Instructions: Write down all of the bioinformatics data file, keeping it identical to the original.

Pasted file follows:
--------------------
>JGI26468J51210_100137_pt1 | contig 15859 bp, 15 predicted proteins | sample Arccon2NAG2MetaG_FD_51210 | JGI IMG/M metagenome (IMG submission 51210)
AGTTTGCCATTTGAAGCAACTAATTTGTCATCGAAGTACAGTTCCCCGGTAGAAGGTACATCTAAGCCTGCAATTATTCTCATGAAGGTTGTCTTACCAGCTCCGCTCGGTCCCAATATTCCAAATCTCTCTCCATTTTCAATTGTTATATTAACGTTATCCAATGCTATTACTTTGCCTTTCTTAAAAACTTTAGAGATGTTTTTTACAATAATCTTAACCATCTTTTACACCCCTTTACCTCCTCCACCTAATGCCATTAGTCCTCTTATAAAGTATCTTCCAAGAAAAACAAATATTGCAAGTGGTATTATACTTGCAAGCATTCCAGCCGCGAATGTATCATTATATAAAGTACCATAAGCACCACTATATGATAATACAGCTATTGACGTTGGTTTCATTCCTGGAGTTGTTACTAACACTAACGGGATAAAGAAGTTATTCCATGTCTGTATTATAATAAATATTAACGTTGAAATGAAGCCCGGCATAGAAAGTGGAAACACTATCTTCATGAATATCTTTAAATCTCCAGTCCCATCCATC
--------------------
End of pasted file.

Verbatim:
>JGI26468J51210_100137_pt1 | contig 15859 bp, 15 predicted proteins | sample Arccon2NAG2MetaG_FD_51210 | JGI IMG/M metagenome (IMG submission 51210)
AGTTTGCCATTTGAAGCAACTAATTTGTCATCGAAGTACAGTTCCCCGGTAGAAGGTACATCTAAGCCTGCAATTATTCTCATGAAGGTTGTCTTACCAGCTCCGCTCGGTCCCAATATTCCAAATCTCTCTCCATTTTCAATTGTTATATTAACGTTATCCAATGCTATTACTTTGCCTTTCTTAAAAACTTTAGAGATGTTTTTTACAATAATCTTAACCATCTTTTACACCCCTTTACCTCCTCCACCTAATGCCATTAGTCCTCTTATAAAGTATCTTCCAAGAAAAACAAATATTGCAAGTGGTATTATACTTGCAAGCATTCCAGCCGCGAATGTATCATTATATAAAGTACCATAAGCACCACTATATGATAATACAGCTATTGACGTTGGTTTCATTCCTGGAGTTGTTACTAACACTAACGGGATAAAGAAGTTATTCCATGTCTGTATTATAATAAATATTAACGTTGAAATGAAGCCCGGCATAGAAAGTGGAAACACTATCTTCATGAATATCTTTAAATCTCCAGTCCCATCCATC